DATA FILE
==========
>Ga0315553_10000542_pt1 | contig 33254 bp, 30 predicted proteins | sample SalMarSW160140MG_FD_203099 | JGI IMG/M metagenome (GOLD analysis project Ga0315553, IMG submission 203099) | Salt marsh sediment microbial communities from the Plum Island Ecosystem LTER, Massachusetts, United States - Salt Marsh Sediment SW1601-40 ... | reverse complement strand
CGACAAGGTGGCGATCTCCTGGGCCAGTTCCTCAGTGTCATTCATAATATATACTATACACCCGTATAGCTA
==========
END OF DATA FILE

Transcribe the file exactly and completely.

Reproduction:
>Ga0315553_10000542_pt1 | contig 33254 bp, 30 predicted proteins | sample SalMarSW160140MG_FD_203099 | JGI IMG/M metagenome (GOLD analysis project Ga0315553, IMG submission 203099) | Salt marsh sediment microbial communities from the Plum Island Ecosystem LTER, Massachusetts, United States - Salt Marsh Sediment SW1601-40 ... | reverse complement strand
CGACAAGGTGGCGATCTCCTGGGCCAGTTCCTCAGTGTCATTCATAATATATACTATACACCCGTATAGCTA